Tuesday, January 21st, 2020

Tree-dimensional Tacoma: Monkey Puzzle Tree

Ron Swarner

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This week’s Tree-dimensional Tacoma tree the monkey puzzle tree at the corner of North 49th and North Baltimore Street, on the edge of Ruston. Photo credit: Kate Swarner

Tree-dimensional Tacoma: Monkey Puzzle Tree

“Monkey puzzle trees are super cool trees,” explains Sarah Low, executive director of Tacoma Tree Foundation. “One of my favorites is at North 49th and Baltimore, which is on private property so you have to observe it from a little bit of distance. It has an awesome view of the Sound. This particular monkey puzzle serves as a reminder that many urban forest trees are on private property and it is up to property owners to care for and protect them.”

Low speaks of Araucaria araucana, the monkey puzzle or Chile pine, an evergreen conifer native to Argentina and Chile, but fits Tree-dimensional Tacoma, Peaks & Pints’ weekly Tacoma tree column. Inspired by our house beer, Kulshan Brewing Tree-dimensional IPA, Peaks & Pints branches out for a weekly look at terrific trees of Tacoma, in conjunction with our friends at Tacoma Tree Foundation. The TTF will be the guest speaker at Tacoma Green Drinks February 2020 gathering at 6 p.m. Thursday, Feb. 6 in Peaks & Pints’ events room.

“The Tacoma monkey puzzle is a peculiar, or should I say exceptional, tree with spiraling needles along the branches and even the throughout the bark,” continues Low. “The whole tree looks prehistoric and it is in fact a very ancient species. Sadly, they are endangered in their native habitat in the Andes where they are called ‘pehuén’. It may be that one day Tacoma’s monkey puzzle trees become a seed source for restoring the population on Chile.

The monkey puzzle tree was discovered in 1780 by a Spanish explorer and introduced to England by Archibald Menzies in 1795. Menzies was a plant collector and naval surgeon on Capt. George Vancouver’s circumnavigation of the globe, traveling in Captain James Cook’s old ship, HMS Discovery. He was served the seeds of this conifer as dessert while dining with the governor of Chile and later sowed them in a frame on the quarterdeck, returning home to England with five healthy plants. Side note: Capt. Vancouver explored and charted North America’s northwestern Pacific Coast regions, including the Washington coast, on said voyage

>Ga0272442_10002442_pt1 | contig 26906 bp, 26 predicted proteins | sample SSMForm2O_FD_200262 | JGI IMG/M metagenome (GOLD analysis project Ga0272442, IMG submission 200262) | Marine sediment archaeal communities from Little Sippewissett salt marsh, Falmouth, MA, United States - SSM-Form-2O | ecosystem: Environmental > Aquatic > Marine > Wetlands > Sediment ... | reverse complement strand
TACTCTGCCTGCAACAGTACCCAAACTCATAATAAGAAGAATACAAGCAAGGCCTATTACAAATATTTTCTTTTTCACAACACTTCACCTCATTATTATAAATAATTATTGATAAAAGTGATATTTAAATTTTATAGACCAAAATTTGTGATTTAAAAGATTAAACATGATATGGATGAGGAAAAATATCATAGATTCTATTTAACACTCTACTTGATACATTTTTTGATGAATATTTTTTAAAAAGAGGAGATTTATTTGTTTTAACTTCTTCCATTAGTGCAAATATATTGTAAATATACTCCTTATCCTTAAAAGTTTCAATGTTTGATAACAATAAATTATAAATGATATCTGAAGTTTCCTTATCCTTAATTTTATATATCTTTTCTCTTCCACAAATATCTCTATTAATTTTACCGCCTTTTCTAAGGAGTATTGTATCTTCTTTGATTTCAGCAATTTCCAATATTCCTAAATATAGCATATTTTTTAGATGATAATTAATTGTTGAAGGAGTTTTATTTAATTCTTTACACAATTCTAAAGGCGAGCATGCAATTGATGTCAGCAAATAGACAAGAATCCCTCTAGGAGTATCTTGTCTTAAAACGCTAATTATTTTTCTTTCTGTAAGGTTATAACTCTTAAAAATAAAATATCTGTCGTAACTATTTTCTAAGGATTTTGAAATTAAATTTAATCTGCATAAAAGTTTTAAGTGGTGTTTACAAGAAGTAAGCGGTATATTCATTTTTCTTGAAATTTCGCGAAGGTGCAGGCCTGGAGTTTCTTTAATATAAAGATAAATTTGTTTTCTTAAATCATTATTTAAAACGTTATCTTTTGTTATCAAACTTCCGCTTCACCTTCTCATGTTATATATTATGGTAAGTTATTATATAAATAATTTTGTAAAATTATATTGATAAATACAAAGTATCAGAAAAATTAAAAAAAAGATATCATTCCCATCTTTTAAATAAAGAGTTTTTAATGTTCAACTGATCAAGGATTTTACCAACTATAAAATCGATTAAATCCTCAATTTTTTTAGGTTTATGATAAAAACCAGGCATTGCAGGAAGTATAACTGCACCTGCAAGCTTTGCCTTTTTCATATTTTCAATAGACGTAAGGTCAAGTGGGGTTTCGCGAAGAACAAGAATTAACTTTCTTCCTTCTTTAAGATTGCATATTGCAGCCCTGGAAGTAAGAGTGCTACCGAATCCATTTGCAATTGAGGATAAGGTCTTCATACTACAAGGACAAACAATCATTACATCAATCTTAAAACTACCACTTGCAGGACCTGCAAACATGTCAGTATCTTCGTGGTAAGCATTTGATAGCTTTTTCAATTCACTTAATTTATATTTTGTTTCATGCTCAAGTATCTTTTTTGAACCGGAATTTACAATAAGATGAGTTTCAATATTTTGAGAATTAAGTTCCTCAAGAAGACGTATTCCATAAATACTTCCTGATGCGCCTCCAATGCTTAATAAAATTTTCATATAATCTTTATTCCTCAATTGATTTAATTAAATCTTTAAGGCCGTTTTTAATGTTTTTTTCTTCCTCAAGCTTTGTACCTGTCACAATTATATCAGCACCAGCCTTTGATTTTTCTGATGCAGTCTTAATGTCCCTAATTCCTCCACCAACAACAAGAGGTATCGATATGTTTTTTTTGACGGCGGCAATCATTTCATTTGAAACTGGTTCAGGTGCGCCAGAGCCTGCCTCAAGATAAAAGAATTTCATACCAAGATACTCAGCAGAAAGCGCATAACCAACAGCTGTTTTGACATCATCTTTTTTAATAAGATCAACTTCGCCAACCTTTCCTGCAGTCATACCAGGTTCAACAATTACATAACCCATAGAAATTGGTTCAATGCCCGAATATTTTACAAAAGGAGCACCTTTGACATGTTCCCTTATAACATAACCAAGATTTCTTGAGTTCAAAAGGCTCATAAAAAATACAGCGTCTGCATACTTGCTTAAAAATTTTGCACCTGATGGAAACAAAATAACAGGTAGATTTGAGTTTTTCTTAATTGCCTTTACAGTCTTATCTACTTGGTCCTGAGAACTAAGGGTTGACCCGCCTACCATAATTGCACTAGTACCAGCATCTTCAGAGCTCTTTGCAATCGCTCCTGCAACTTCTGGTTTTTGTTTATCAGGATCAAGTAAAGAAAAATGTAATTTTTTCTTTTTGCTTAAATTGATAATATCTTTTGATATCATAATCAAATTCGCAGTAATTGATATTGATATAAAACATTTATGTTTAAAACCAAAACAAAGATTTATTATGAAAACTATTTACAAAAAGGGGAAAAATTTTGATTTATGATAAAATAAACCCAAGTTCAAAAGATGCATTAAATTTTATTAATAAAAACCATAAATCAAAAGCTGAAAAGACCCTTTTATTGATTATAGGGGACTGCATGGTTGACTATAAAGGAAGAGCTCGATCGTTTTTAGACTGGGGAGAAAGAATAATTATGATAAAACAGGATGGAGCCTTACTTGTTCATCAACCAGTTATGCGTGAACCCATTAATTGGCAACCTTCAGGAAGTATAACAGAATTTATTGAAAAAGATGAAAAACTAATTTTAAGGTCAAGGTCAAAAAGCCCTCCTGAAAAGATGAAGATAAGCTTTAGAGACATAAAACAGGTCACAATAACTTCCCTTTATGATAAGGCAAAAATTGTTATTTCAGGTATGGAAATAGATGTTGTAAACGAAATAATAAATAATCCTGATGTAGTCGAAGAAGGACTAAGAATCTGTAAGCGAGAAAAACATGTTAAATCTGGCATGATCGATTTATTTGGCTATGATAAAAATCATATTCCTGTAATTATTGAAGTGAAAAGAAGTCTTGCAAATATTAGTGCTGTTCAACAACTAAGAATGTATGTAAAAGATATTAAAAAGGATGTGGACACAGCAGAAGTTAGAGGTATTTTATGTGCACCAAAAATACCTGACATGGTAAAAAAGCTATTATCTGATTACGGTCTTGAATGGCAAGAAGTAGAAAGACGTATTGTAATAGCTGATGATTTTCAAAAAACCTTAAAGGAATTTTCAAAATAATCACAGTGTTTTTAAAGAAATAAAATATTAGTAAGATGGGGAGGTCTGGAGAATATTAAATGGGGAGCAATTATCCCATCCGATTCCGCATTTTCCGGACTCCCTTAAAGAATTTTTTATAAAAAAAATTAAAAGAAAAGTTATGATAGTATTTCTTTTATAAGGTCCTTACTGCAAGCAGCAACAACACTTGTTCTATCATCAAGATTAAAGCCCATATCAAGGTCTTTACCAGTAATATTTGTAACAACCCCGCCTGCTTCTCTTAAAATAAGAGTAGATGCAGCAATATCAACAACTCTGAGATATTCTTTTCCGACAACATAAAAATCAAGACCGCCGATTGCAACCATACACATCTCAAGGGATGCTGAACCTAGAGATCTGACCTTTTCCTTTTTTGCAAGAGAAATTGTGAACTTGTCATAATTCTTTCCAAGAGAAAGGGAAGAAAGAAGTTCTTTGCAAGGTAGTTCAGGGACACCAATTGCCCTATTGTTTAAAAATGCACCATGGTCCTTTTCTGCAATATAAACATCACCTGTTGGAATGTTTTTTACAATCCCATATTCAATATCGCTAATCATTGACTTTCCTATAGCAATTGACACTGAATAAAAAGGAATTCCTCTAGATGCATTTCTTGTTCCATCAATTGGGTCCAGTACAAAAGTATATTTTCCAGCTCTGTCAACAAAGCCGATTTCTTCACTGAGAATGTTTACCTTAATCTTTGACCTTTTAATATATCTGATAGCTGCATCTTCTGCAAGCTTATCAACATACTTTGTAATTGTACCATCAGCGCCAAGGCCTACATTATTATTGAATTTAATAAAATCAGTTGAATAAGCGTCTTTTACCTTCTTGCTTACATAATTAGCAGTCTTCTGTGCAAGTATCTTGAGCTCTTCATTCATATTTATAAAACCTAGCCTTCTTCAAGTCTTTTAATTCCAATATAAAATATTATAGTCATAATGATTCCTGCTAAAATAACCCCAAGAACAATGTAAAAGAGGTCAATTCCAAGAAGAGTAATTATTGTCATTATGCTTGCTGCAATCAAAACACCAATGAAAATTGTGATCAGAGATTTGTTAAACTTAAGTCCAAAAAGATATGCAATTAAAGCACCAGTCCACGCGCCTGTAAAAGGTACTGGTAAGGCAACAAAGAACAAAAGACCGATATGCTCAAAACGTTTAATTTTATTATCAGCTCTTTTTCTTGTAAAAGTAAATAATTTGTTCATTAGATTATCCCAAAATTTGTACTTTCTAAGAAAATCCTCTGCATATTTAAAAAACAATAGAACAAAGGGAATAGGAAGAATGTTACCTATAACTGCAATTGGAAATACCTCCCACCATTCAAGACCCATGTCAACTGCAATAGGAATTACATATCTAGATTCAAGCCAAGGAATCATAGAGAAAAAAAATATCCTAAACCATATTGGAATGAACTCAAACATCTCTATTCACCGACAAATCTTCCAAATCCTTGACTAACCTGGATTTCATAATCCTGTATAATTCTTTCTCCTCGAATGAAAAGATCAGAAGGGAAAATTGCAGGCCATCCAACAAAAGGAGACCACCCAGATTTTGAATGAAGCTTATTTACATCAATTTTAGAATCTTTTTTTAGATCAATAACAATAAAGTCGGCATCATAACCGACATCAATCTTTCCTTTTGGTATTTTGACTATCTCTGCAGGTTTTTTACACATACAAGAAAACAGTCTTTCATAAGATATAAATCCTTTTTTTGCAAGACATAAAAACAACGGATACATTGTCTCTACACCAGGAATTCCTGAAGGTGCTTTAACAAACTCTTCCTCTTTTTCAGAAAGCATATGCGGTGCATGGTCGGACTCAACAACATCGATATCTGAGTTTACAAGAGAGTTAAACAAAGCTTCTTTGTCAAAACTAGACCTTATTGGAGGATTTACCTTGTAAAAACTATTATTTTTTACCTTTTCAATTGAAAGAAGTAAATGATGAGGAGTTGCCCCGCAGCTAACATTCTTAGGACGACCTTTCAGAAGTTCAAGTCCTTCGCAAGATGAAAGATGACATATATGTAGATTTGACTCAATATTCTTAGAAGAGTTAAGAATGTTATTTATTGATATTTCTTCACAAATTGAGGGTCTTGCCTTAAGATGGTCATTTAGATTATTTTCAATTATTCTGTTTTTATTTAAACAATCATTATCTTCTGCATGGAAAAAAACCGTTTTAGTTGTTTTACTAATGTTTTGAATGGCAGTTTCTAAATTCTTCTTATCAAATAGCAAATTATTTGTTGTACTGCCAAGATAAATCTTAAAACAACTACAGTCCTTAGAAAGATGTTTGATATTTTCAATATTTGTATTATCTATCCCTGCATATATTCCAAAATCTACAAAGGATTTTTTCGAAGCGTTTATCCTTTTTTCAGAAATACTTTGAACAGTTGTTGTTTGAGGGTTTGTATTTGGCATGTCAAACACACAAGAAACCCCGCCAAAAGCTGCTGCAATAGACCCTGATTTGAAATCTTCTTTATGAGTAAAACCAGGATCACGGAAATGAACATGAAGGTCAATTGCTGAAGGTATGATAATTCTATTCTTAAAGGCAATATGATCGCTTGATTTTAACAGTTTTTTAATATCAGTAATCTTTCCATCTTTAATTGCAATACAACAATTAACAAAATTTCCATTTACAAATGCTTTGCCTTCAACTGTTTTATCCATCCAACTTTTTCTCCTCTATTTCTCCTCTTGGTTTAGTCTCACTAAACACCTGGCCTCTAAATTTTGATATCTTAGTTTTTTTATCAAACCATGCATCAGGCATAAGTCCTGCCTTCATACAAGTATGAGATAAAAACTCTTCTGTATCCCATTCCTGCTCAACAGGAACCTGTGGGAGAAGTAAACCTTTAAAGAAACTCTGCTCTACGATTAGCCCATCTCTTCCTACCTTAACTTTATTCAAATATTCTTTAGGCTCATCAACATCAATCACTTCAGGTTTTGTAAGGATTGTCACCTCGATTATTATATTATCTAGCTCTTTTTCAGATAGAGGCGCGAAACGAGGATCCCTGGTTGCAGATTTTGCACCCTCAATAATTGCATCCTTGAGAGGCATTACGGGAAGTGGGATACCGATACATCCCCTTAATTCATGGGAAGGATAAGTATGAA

After checking out the monkey puzzle tree on North Baltimore Street, technically in the town of Ruston, enjoy a Tree-dimensional IPA (6.8%) at Peaks & Pints. Kulshan Brewing collaborated with the Tacoma craft beer lodge on their house beer. Paying homage to the outdoor enthusiasts who join Peaks daily in Tacoma’s Proctor District, Tree-dimensional IPA is the perfect beer to toast the powder, currents or trails, as well as reveal the sprains. Tree-dimensional IPA, or Tree-D, continues Peaks & Pints’ love affair with old school piney IPAs, this time brewed with Simcoe, Idaho 7, CTZ, Centennial, and whole leaf Cascade in the hop back for all the pine, a little citrus, with a creamy mouthfeel and bitter finish. The Tree-D is now in cans, too!

Tacoma Tree Foundation is dedicated to educating, empowering, and supporting community members in neighborhood-based greening. In other words, the Tacoma organization strives for a greener, healthier, more connected Tacoma — which plants well with Peaks and Pints. We will host TTF fundraisers during Tree-dimensional IPA’s reign as our house beer, which pours through October 2020.

LINK: Kulshan brews Peaks and Pints Tree-dimensional IPA

LINK: Tree-dimensional Tacoma: Sugar Maple

LINK: Tree-dimensional Tacoma: Tulip Poplar

LINK: Tree-dimensional Tacoma: Giant Sequoia

LINK: Tree-dimensional Tacoma: Pin Oak

LINK: Tree-dimensional Tacoma: Douglas Fir

LINK: Tree-dimensional Tacoma: Incense Cedar

LINK: Tree-dimensional Tacoma: Plume Sawara Cypress

LINK: Tree-dimensional Tacoma: Western Red Cedar

LINK: Tree-dimensional Tacoma: Ponderosa lemon hybrid